The speaker designer uses their expertise to find the right mix of all of these factors to hit a given “tone target.” Now, imagine we want to use a small speaker with a thin and light cone. There would be more intense vibration modes within this type of cone [compared to a cone of greater thickness, which would be more resistant to these vibrations], resulting in a richer, more harmonically complex tonality. However, use the same cone thickness with a larger diameter speaker and that cone might lack sufficient stiffness to withstand the proposed power handling, and could buckle under the force of the moving voice coil.

In this situation there would need to be some “trade-off” between tonality and power handling, requiring the designer to make both musical and technical choices to reach a desirable and workable solution. An experienced speaker designer will have the capability to identify the “right” choices to make in these situations, and use the opportunity to create a completely new sounding speaker.

What This Means For Tone
So, we see that attributes like size, harmonic complexity, power handling and high-note dispersion are clearly linked in the design process. Over time, the 12" speaker has come to be regarded as having the best balance of these attributes. However, 10" and 15" speakers can offer some alternative, interesting and even exotic flavors!

Good sounding 10" speakers can deliver a fast, punchy sound at wider listening angles with reduced “boom” on small stages. They can offer increased portability, reduced cost and the ability to push your amp into overdrive at reasonable levels without having drumsticks aimed at the back of your head. A well-designed 15" speaker can move more air so you can gig those wonderful little valve amps. The vocal range can be creamier, with extended low end and lots of detail and harmonic complexity, giving surprising richness to some otherwise scratchy-sounding guitar and amp combinations.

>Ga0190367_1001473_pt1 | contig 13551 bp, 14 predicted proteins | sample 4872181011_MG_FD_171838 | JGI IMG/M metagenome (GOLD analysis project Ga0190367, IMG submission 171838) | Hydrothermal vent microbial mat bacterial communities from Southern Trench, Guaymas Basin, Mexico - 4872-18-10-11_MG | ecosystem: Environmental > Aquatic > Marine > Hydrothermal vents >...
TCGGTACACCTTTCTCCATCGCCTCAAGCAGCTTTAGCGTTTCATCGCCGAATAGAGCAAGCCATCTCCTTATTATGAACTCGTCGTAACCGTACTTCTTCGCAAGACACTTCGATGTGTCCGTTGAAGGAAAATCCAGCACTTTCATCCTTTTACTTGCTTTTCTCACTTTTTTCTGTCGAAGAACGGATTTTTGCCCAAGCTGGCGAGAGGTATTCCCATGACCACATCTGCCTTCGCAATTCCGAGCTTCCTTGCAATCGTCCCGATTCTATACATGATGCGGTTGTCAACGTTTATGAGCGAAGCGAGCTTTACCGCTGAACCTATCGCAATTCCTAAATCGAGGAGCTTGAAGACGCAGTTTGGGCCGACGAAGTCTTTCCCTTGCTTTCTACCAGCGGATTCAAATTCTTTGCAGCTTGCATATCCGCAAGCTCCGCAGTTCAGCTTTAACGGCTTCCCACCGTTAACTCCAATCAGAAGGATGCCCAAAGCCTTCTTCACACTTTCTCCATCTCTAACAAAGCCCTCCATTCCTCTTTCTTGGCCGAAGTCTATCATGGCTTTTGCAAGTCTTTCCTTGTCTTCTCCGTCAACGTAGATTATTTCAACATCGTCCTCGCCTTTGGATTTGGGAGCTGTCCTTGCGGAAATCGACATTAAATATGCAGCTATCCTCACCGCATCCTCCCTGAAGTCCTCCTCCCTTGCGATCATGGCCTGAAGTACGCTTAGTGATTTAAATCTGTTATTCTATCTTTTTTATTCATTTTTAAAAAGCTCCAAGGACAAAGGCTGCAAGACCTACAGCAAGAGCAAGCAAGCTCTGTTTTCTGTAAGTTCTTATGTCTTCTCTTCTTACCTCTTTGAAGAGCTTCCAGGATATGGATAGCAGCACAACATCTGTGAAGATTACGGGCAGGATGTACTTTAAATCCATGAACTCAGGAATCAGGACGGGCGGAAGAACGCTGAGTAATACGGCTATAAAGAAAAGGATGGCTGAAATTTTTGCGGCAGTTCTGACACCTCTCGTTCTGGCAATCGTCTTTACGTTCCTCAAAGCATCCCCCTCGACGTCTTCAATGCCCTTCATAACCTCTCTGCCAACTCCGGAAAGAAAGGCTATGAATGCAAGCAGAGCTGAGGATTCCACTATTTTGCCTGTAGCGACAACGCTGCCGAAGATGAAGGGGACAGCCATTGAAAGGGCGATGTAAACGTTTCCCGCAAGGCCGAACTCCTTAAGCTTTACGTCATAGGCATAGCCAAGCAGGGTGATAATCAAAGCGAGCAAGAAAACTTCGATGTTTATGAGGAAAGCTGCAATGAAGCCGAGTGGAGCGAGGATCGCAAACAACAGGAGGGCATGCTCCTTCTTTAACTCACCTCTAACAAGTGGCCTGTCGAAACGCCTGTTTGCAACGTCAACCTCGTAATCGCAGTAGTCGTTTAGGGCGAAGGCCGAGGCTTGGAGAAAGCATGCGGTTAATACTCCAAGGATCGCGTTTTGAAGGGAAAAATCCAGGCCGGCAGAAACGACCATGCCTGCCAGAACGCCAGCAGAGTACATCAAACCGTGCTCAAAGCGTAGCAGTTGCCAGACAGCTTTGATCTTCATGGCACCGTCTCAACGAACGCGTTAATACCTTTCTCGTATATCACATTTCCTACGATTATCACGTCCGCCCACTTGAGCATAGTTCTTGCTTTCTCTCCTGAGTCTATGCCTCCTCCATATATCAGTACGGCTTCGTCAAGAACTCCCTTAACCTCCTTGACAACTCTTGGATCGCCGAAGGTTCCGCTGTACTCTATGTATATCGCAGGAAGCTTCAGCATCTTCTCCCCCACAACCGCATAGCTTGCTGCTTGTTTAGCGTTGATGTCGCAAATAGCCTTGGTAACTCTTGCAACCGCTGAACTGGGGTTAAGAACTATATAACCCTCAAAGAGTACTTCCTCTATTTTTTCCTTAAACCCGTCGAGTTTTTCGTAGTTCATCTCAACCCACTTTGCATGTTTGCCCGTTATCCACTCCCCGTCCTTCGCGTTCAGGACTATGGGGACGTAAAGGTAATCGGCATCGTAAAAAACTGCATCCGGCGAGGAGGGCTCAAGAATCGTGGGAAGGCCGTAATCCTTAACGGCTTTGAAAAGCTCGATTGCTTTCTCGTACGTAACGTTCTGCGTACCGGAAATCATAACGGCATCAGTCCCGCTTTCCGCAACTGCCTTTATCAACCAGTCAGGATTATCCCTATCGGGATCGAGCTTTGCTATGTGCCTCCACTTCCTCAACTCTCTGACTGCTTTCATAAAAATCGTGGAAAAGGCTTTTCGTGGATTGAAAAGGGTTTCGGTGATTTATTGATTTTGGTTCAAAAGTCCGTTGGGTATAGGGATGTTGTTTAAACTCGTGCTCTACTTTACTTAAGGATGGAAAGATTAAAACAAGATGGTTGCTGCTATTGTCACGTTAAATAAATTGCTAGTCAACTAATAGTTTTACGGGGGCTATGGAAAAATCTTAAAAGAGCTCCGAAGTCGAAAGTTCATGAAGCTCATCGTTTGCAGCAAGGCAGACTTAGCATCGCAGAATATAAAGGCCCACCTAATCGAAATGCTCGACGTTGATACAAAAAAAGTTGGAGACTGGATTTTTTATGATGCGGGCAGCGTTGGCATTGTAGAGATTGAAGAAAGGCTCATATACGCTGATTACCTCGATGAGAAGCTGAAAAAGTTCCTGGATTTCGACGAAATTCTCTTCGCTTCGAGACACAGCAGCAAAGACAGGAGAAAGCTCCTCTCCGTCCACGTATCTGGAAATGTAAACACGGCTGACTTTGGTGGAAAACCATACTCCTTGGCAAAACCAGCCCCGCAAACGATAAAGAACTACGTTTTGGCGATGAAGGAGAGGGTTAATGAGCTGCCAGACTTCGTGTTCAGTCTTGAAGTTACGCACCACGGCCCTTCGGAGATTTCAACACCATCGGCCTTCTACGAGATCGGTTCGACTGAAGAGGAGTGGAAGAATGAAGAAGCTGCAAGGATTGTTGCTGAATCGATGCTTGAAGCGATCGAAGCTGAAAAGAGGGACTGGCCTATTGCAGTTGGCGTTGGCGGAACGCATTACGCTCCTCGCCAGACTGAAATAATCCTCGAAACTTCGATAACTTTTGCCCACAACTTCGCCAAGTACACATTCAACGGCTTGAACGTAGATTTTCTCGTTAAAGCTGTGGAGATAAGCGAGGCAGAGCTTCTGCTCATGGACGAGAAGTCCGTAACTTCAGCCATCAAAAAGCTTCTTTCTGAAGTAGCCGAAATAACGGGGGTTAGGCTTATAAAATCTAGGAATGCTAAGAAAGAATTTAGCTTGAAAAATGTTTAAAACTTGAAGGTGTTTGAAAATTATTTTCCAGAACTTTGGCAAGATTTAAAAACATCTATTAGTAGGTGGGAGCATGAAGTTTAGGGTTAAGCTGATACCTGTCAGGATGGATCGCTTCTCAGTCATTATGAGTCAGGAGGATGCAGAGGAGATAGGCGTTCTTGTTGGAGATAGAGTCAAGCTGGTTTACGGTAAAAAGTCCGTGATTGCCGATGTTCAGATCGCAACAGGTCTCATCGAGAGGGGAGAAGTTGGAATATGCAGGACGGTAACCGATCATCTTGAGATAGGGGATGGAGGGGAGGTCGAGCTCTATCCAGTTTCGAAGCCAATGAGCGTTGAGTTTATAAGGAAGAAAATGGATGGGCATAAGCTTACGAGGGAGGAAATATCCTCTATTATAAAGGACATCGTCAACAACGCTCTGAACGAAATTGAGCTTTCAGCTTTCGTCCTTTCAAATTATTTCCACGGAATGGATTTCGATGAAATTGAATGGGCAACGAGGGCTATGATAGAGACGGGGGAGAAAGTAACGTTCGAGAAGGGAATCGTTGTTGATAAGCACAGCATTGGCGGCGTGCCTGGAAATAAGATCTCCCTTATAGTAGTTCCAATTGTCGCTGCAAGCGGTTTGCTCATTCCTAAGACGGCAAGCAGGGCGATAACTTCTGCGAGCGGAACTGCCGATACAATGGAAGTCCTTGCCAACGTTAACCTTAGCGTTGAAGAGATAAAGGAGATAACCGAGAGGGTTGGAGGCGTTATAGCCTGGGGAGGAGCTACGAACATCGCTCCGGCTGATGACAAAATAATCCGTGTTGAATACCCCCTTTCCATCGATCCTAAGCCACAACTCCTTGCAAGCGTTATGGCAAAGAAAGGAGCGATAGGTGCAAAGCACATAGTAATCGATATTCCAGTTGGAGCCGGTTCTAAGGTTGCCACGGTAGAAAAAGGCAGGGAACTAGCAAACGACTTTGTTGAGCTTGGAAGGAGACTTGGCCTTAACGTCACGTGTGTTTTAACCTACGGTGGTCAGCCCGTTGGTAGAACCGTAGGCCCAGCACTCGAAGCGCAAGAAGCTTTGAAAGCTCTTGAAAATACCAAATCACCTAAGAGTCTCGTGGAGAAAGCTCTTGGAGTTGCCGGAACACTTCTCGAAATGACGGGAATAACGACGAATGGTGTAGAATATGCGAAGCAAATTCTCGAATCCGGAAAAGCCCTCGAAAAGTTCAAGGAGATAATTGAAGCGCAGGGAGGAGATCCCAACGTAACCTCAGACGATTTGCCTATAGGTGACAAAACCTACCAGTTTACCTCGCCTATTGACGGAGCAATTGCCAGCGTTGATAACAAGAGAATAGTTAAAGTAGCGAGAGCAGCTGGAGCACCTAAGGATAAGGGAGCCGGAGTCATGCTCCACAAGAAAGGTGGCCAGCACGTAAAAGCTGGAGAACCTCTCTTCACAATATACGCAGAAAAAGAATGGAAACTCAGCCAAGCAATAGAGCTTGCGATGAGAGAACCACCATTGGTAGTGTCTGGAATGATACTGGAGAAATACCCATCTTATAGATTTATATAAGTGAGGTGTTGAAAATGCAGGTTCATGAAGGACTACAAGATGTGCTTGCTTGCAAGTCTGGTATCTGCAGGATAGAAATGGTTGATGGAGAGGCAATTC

Which Size is For You?
It’s becoming more widely understood that changing speakers has a greater impact on tone than swapping guitar, pickup, or even amplifier. So ask yourself, why just one size of speaker? As players, all we need to do is select the right one according to situation, application … and desire.

Try this:
For the recording or practice session, why not try a small amp through a sweet, wellbalanced 10"?

At your big break support gig on the city hall stage, how about a wall of 4x12s?

Need to add some beef to your retro “plasticaster”? Break out a 1x15 cabinet.

What’s more, just as boutique amp makers have mixed different models to increase harmonic detail, you might even try and take this a step further by mixing 10", 12" and even 15" speakers to create that unique signature sound. But that’s another column.
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Re: Guitar Head through 15" Cab

Post by Gtr_Pkr » Thu Dec 20, 2012 9:13 pm

I just got my 1965 Ampeg Gemini II back from my repair guy, Mike Bacino of Bacino Amps, and it sounds great! There is definitely more low end with the 15" speaker which, by evidence of the article, is normal. This would be a good amp to mix with my Marshalls because they would handle mid's and high's and the Ampeg will fill in the low mid's and low's. I haven't had the chance to put my Tele's through the amp, but I bet they will sound really good too. I would guess that a 15" will warm up the sound from the solid state amp. I would also guess that the Micro Terror will sound totally different going through a 10" speaker. Maybe a 12" would work best? Let us know!